Daikha, a journalist and parent, talked about the importance knowledge of languages in children’s lives and the impact it has on the formation of their character. She emphasized the importance developing culturally and socially competent curriculum as a means of teaching the Arabic language in the most meaningful and impactful way.        

Renda, an SF parent, talked about her own persistence and struggle to learn Arabic as an Arab American. She also expressed her desire for her son to learn Arabic in San Francisco public schools to support him academically and to connect him to his culture and heritage.

Samia an educator for more than 10 years and currently works for a district in coordinating ESL program, spoke about the importance of teaching Arabic in conjunction with Arab culture, which includes poetry, novels, and history.

Nabil, an interpreter for the San Francisco Unified District, described his experience with the SF parents, and their desire for their children to maintain and learn Arabic. He described how teaching language at home alone is not enough for children to master the language.

At the community forum, the parents expressed her enthusiasm and aspirations for an Arabic Language pathways. AROC facilitated the discussion with the panelists and attendees that reflected the breathe of the Arab community in SF and the significance of Arabic in their lives. The community’s feedback and insight regarding the program will be shared with SF Unified School District.   

Please stay tuned for updates on the pathways resolution and contact AROC to get involved in future efforts.

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Funds for Falasteen: Community Iftar

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Arab Youth Organizing presents:

Funds for Falasteen: Community Iftar

#Youth4Palestine   #SF2Palestine

Wednesday, July 23rd

7:30pm

Arabian Nights 

2345 Mission St, SF
At this community iftar 20% of
 all proceeds made will be donated to MECA-Middle East Children’s Alliance, and to the legal support of a freedom fighter that needs our help, Rasmea Odeh.

We encourage everyone to come together as a community and to help out with raising money for our brothers and sisters in Palestine.

As space is limited we ask that everyone would RSVP a ticket for their party. This could be done at:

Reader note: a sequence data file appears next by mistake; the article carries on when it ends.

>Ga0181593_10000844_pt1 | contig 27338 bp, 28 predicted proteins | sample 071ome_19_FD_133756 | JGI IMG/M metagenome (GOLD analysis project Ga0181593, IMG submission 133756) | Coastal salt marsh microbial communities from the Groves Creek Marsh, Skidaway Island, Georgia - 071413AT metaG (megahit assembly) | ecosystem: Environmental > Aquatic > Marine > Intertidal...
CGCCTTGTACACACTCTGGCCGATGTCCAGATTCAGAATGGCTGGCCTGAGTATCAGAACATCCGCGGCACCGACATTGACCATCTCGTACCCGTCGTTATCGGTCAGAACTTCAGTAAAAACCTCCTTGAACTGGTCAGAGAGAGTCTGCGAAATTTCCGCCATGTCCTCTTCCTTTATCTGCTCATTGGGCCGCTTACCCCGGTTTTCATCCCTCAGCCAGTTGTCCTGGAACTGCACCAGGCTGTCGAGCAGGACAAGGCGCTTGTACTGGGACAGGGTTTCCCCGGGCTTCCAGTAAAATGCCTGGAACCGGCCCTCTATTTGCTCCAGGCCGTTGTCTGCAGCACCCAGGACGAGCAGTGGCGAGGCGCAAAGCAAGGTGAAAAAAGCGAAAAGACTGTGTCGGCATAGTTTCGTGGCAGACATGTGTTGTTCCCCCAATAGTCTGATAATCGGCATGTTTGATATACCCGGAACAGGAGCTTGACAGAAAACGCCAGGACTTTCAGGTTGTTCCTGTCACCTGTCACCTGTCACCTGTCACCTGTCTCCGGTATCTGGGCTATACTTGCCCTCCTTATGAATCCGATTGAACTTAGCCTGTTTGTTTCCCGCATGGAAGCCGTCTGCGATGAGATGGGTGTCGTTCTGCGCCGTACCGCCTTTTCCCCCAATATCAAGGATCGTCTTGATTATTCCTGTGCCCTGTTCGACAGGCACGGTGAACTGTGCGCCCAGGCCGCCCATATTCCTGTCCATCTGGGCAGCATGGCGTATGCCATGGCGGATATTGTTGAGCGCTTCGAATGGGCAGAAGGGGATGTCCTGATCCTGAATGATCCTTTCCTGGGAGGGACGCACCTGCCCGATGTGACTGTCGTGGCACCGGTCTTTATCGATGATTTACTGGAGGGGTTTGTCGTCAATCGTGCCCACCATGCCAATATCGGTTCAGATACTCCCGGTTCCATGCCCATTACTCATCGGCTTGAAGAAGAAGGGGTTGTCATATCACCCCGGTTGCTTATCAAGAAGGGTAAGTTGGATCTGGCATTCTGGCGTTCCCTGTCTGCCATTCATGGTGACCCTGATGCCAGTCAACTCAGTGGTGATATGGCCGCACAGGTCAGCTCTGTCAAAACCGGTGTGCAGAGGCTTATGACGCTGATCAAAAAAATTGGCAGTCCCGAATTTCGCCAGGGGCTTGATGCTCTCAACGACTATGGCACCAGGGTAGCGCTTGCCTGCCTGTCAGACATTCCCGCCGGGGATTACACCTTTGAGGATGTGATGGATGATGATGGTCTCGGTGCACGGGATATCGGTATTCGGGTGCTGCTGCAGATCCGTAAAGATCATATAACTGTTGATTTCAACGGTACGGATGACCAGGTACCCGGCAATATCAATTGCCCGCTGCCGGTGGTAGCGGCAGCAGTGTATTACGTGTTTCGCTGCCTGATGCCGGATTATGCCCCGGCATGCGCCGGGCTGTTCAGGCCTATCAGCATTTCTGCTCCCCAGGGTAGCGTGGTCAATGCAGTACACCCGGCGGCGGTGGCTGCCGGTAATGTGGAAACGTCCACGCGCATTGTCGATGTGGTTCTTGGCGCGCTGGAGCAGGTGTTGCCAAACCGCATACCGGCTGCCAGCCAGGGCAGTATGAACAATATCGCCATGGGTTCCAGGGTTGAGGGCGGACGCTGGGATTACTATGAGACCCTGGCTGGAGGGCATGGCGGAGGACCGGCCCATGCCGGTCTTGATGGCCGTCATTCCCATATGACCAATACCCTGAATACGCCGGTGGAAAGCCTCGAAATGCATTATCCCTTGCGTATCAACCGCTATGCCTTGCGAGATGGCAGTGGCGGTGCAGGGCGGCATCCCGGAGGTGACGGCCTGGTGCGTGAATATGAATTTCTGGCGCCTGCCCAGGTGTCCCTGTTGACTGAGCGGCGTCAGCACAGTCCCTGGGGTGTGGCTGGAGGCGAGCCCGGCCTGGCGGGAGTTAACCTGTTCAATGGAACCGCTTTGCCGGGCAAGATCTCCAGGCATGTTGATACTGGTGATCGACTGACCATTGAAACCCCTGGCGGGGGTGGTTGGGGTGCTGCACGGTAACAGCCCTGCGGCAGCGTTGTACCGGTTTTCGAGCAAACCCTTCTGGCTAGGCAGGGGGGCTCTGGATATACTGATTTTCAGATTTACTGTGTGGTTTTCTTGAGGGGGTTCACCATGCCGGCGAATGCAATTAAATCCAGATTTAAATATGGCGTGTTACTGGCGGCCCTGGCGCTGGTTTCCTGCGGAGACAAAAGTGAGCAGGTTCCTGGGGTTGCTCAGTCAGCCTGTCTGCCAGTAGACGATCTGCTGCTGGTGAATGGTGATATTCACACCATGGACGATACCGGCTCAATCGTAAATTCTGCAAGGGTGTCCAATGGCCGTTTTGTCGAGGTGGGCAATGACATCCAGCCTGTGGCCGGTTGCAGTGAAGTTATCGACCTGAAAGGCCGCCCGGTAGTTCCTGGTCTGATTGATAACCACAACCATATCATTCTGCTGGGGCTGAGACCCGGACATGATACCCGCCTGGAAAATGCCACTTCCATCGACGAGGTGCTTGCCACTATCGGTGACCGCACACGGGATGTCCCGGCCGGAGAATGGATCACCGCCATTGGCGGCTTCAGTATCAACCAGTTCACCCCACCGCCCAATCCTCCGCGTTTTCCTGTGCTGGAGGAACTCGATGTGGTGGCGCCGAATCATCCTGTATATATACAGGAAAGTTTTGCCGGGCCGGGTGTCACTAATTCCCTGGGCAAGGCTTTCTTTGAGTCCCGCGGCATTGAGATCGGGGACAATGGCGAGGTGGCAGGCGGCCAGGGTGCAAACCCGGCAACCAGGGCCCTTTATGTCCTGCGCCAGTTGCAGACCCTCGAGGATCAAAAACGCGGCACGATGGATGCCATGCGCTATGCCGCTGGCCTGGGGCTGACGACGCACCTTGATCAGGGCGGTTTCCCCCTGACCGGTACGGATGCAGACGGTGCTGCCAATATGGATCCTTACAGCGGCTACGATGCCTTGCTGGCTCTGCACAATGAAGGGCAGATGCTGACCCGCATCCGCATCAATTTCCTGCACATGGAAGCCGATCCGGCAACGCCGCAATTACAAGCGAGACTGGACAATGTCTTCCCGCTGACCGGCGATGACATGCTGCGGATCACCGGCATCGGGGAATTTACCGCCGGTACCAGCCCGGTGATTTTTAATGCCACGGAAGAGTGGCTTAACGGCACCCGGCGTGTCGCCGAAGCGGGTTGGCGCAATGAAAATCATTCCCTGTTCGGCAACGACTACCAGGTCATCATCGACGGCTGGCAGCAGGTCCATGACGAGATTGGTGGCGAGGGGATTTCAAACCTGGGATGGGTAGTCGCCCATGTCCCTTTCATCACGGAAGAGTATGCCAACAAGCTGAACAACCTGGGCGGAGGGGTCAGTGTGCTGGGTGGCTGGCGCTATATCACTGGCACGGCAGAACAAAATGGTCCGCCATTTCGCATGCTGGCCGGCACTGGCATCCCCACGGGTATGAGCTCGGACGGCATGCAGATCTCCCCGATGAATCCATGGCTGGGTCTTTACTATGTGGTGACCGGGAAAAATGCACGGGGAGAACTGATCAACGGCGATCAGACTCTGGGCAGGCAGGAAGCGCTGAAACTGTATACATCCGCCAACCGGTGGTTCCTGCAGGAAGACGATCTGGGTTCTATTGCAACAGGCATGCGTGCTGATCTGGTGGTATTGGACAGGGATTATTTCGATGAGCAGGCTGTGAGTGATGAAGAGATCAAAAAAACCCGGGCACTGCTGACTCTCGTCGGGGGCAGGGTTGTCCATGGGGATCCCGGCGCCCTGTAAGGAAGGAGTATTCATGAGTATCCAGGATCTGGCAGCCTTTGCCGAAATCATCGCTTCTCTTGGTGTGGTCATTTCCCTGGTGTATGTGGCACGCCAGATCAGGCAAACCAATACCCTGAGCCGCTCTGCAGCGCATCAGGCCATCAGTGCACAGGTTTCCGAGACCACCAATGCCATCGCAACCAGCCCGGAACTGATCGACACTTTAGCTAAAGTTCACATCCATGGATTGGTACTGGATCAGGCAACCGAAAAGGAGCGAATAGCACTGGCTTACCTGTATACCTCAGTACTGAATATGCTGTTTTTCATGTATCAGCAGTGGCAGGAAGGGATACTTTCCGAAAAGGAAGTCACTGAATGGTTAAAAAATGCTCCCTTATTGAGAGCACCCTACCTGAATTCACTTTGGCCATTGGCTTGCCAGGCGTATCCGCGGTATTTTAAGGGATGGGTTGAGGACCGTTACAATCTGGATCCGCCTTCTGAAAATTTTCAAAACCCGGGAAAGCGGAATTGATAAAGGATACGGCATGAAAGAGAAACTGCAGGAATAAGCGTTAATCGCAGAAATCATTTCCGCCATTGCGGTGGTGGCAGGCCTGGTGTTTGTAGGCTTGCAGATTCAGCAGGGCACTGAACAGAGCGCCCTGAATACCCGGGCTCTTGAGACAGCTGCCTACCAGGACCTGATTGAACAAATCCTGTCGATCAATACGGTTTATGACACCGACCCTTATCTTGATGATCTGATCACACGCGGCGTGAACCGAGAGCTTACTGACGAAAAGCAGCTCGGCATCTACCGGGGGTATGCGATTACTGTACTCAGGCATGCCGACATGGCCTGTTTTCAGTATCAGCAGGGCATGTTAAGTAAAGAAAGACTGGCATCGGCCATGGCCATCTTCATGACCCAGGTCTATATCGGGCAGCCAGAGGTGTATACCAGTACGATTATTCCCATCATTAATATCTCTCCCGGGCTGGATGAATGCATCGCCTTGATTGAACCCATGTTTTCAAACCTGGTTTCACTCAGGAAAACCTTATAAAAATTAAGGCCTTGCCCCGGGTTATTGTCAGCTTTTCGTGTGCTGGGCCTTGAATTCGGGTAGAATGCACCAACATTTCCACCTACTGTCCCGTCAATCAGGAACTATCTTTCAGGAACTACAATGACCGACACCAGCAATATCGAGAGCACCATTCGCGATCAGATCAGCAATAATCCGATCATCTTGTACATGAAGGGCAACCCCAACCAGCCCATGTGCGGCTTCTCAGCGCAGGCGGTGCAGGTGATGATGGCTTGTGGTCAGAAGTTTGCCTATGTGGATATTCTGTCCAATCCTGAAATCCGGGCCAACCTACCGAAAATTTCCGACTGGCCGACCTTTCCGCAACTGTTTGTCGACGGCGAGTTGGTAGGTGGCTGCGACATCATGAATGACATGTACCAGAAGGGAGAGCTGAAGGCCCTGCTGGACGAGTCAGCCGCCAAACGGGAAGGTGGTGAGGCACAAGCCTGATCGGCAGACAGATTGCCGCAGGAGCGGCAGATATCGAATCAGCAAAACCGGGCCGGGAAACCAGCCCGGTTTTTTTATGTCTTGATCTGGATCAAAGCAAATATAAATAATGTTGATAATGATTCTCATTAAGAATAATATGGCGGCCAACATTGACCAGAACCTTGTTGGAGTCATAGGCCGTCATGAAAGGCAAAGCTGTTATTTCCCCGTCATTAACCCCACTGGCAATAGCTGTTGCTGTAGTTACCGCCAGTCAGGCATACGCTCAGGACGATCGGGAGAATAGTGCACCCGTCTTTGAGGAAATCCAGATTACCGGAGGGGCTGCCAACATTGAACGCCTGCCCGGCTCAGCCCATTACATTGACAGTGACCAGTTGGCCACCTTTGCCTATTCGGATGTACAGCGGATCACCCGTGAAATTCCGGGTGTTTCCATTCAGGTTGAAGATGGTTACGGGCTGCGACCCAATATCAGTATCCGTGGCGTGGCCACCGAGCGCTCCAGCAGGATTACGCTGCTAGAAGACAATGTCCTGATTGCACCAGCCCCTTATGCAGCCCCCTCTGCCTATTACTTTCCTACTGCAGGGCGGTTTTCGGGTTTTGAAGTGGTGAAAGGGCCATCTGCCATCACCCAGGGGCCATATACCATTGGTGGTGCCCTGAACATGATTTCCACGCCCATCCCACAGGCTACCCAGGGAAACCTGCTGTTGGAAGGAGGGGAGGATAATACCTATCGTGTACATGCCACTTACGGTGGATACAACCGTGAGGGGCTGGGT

https://www.eventbrite.com/e/funds-for-palestine-tickets-12313354575

info@araborganizing.org

Saturday: SF Bay Area Protest For Palestine #Youth4Palestine

AYO-Arab Youth Organization of AROC: Arab Resource & Organizing Center are calling for a protest this coming Saturday. 

Justin Herman Plaza, San Francisco
(Embarcadero Bart)
12pm Noon
Saturday, July 12th

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AYO calls on our community and allies to take a stand with Palestine and let the city of San Francisco know that we demand an end to the US support of Israel and their ongoing attacks on our people throughout all of occupied Palestine.

Everyone is welcome! Bring your parents, your kids, cousins, friends, extended family! Our voices need to be heard! Never forget that our existence is our resistance!

The San Francisco Bay Area says no to zionism!
Stop US Aid to the Apartheid State of Israel!
Free all our political prisoners!
Support the Palestinian people’s struggle for liberation!

Flags, kuffiyehs, signs, banners,and megaphones are all welcome!

Hashtag #Youth4Palestine for more updates and photos and events!

Endorsed by:
ANSWER
Arab Culture and Community Center
Palestinian Youth Movement
US Palestine Community Network
Middle East Children’s Alliance
Northern California Friends of Sabeel
Al-Awda
Coalition for Palestinian Rights – SF
PAC Bay Area
Free Palestine Movement
International Jewish Antizionist Network
South Bay Mobilization
Queers Undermining Israeli Terrorism
Art Forces
ISM-Northern California
Workers World Party
International Action Center
International Socialist Organization
Arab Talk Radio
Buena Vista UMC — Church & Society Committee
FreedomWriters of Northern California
Freedom Archives
BAYAN
USACBI – US Campaign for the Academic and Cultural Boycott of Israel
OMID Advocates for Human Rights

Email info @ araborganizing.org to endorse.

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AYO Fundraiser

Arab Youth Organization (AYO) Fundraiser!

AYO* would like to invite you to the first AYO fundraiser!AYO Fundraiser

When: Friday, July 5th
6:30-9:30PM
Where: 518 Valencia St., SF

AYO is a grassroots youth-led organization that is greatly in need of your donations and your support. There will be dabke, hip hop, poetry, singers, speakers, artwork and t-shirts will be sold.